Butterfly garden

Butterflies are some of the most beautiful and interesting creatures on Earth. Read more about this wonderful creatures.

A butterfly garden is an easy way to see more butterflies and to help them, since many natural butterfly habitats have been lost to human activities like building homes, roads and farms. It is easy to increase the number and variety of butterflies in your yard. Simply grow the plants the caterpillars like to eat, and butterflies plants that adult butterflies feed on.

Butterfly garden

Butterflies in a garden

Butterfly gardens are best planted in the spring with younger plants or in the fall with mature plants that will become dormant quickly and re-emerge in the spring. It is best not to plant in the heat of summer or the cold of winter. The general requirements for butterfly gardening are:

Good Spot

Plants, especially flowering plants, need sun to make food for themselves and nectar for butterflies.  Butterflies also need sun to warm their bodies for flight. You will rarely see them in shade for a long time. Choose a place which is close to your window so that you can observe closely and have fun watching the wonderful sight of colourful creatures glide around in your garden.

Butterfly garden

Nectar for butterfly

Also, butterflies are relatively weak fliers. Don’t put your garden in a windy, exposed position. If your whole yard is windy, plant some shrubs or large dense perennials so that the butterflies can feed in peace on the flowers.

Nectar Plants

Butterflies are attracted to flowers with strong scents and bright colours where they drink sweet and energy-rich nectar. Common nectar plants in India are sunflower, marigold, lantana, petunia, hibiscus etc.

One of the most common mistakes in butterfly gardening is planting only one nectar source. Adult butterflies have a very short lifespan. Planting a variety of nectar sources will encourage more butterflies to visit the garden.

Host Plants

Planting an adequate supply of host plants gives butterflies a place to lay their eggs, which will successfully hatch and result in butterflies that will continue to visit the garden. If you do not provide host plants, you will have fewer butterflies.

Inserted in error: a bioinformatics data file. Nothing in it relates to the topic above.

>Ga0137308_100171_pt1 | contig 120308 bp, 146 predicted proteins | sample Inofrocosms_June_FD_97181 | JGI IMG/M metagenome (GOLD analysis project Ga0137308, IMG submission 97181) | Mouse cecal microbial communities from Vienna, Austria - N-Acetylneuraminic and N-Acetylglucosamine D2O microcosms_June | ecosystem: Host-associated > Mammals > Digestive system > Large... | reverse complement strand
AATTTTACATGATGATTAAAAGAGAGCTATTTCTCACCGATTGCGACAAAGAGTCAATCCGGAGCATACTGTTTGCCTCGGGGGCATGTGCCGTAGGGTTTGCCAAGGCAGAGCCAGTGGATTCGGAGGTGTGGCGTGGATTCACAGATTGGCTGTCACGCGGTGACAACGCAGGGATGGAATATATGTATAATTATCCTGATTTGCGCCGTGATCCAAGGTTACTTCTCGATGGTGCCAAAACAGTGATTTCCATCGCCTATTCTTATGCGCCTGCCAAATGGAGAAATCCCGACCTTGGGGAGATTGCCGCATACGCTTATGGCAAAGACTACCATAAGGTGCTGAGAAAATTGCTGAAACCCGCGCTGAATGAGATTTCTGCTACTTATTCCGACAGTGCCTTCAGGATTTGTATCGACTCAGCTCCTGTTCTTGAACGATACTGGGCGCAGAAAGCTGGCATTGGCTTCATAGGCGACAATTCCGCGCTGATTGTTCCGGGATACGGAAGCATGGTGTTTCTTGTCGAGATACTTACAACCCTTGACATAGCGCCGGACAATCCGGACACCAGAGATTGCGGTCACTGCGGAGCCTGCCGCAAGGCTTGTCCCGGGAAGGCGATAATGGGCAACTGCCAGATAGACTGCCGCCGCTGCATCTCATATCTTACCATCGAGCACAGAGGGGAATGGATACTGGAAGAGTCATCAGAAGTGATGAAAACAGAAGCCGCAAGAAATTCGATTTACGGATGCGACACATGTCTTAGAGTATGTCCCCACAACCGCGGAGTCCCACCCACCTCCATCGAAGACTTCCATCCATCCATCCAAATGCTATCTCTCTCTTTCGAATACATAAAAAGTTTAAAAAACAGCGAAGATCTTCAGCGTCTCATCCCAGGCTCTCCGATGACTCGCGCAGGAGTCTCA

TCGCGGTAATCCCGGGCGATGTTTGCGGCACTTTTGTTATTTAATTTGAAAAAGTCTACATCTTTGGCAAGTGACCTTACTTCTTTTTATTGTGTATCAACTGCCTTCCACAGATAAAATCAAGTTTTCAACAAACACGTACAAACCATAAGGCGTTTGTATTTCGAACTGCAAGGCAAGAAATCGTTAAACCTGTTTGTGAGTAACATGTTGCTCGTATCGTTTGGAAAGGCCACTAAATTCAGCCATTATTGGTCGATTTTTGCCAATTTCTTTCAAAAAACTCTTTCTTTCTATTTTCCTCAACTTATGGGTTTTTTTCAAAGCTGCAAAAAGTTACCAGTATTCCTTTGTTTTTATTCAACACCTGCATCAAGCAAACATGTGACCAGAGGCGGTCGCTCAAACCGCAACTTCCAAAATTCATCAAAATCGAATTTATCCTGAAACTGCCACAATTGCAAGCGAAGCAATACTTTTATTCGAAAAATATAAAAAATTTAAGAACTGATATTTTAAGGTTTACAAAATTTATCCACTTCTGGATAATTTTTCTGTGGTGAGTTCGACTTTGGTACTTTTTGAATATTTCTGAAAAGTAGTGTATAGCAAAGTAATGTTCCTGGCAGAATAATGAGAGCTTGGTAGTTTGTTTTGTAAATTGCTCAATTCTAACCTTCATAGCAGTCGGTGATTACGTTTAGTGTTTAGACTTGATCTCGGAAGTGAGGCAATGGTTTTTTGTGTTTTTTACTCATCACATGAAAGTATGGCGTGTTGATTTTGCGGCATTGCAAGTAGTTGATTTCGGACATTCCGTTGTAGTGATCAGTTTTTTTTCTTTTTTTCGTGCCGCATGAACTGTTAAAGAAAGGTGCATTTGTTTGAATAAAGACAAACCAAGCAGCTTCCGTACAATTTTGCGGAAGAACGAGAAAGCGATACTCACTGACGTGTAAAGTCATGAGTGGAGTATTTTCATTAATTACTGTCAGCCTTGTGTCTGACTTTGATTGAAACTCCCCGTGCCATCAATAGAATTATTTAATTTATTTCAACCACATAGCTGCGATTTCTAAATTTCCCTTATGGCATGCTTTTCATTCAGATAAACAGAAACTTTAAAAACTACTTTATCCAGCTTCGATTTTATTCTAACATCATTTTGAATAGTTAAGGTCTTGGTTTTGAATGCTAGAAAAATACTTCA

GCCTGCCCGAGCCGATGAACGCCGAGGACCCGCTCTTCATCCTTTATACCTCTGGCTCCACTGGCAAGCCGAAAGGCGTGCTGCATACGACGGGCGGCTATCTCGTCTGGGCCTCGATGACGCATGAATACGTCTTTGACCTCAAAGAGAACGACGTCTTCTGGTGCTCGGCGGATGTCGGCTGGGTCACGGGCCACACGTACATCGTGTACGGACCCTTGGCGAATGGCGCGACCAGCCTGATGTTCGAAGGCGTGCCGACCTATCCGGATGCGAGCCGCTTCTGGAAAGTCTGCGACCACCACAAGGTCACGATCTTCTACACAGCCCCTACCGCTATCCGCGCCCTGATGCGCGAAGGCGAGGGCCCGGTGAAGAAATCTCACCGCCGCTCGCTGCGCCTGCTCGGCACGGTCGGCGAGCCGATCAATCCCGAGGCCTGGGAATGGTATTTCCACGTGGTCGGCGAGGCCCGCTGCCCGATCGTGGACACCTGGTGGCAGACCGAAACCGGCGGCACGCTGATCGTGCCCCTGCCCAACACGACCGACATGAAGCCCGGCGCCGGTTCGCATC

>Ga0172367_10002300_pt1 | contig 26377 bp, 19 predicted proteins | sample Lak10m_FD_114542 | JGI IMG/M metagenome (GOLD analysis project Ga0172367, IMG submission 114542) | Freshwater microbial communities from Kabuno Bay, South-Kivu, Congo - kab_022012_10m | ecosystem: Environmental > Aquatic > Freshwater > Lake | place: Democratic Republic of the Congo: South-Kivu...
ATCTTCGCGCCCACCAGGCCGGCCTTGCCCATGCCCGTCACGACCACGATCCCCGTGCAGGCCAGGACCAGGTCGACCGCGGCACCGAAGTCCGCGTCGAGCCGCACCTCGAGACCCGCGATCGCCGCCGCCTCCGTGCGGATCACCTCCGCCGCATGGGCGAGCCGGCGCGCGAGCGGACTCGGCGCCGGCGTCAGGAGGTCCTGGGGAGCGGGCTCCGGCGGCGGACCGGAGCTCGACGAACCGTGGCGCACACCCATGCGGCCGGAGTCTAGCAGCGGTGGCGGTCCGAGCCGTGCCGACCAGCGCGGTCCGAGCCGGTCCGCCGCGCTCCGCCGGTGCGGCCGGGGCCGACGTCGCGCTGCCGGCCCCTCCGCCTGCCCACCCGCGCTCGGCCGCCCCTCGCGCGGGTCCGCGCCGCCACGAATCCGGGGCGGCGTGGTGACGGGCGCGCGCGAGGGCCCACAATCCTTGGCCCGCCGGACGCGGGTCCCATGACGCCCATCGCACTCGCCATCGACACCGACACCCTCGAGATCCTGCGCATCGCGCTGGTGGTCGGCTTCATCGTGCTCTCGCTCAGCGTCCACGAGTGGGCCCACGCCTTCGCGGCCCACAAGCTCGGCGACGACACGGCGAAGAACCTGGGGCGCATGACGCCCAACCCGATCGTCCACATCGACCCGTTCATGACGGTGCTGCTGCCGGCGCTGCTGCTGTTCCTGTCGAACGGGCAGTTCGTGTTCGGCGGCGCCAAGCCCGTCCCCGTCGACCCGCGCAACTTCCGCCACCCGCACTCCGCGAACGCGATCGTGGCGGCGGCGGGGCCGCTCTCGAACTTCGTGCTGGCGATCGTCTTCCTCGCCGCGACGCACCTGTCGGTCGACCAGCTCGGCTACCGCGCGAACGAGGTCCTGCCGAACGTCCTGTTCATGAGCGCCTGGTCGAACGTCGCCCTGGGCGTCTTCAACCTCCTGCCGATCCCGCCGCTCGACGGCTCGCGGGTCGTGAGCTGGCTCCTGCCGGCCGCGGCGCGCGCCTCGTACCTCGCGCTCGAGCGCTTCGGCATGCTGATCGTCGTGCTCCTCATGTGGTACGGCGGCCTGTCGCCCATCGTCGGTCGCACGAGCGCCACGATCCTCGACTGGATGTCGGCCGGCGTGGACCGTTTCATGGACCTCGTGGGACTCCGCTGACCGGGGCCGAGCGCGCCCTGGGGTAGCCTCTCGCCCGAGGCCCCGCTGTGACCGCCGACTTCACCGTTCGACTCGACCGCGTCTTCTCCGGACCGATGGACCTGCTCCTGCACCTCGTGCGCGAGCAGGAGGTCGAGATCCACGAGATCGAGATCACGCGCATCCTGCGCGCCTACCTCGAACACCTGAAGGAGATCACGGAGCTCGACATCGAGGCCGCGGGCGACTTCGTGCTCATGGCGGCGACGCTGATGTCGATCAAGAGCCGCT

Butterfly garden

Food for caterpillar to grow

Butterflies typically lay their eggs in late spring, and the eggs hatch 3–6 days after they are laid. It takes 3–4 weeks for a caterpillar to pupate and 9–14 days to emerge as an adult. Since tiny caterpillars cannot travel far to find their own food, female butterfly locates and lays her eggs on only the type of plant that the caterpillar can use as food. Most species of caterpillars are particular about the type of plants they can eat. If the egg was not placed on the correct plant, the caterpillar hatching from that egg will not survive. Many gardeners do not like to see plants in their gardens that have been chewed on by bugs. To avoid this, you can place your host plants in areas that are at a short distance from butterfly nectar plants.

Common host plants are: parsley, dill, sweet fennel, orchard grass and sunflower.

Colourful Plants

Butterflies see more colours than humans do. They seem to prefer red, orange, yellow, purple and dark pink. A large colourful garden is easy for butterflies to find and encourages them to stay longer.

Butterfly garden

Butterfly feeding on Sunflower

Pesticide-free environment

Pesticides kill butterflies, caterpillars and other useful insects.  Try these methods instead:

  • Plant marigolds, petunias, mint and other herbs that naturally repel pests
  • Encourage ladybugs and dragonflies to dine in your garden
  • Wash pests away with insecticidal soap

 In the end, residential and commercial development is destroying natural wildlife habitat. Where ever possible, we need to encourage habitat restoration in order to encourage butterfly and songbird populations. Butterfly gardening can be one positive step in that direction.

Happy Gardening

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